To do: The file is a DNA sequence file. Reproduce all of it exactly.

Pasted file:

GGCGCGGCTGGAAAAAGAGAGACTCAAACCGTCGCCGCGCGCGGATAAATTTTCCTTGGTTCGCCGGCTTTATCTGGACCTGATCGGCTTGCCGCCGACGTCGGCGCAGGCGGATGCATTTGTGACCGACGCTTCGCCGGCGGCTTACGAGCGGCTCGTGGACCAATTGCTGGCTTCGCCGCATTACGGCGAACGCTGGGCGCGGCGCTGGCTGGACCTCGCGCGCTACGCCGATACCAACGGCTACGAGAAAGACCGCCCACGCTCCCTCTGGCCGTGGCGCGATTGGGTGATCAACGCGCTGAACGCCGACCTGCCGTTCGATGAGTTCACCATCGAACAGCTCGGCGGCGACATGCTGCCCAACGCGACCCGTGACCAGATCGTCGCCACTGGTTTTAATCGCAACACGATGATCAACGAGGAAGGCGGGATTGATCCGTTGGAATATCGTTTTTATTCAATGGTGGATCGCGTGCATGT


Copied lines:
GGCGCGGCTGGAAAAAGAGAGACTCAAACCGTCGCCGCGCGCGGATAAATTTTCCTTGGTTCGCCGGCTTTATCTGGACCTGATCGGCTTGCCGCCGACGTCGGCGCAGGCGGATGCATTTGTGACCGACGCTTCGCCGGCGGCTTACGAGCGGCTCGTGGACCAATTGCTGGCTTCGCCGCATTACGGCGAACGCTGGGCGCGGCGCTGGCTGGACCTCGCGCGCTACGCCGATACCAACGGCTACGAGAAAGACCGCCCACGCTCCCTCTGGCCGTGGCGCGATTGGGTGATCAACGCGCTGAACGCCGACCTGCCGTTCGATGAGTTCACCATCGAACAGCTCGGCGGCGACATGCTGCCCAACGCGACCCGTGACCAGATCGTCGCCACTGGTTTTAATCGCAACACGATGATCAACGAGGAAGGCGGGATTGATCCGTTGGAATATCGTTTTTATTCAATGGTGGATCGCGTGCATGT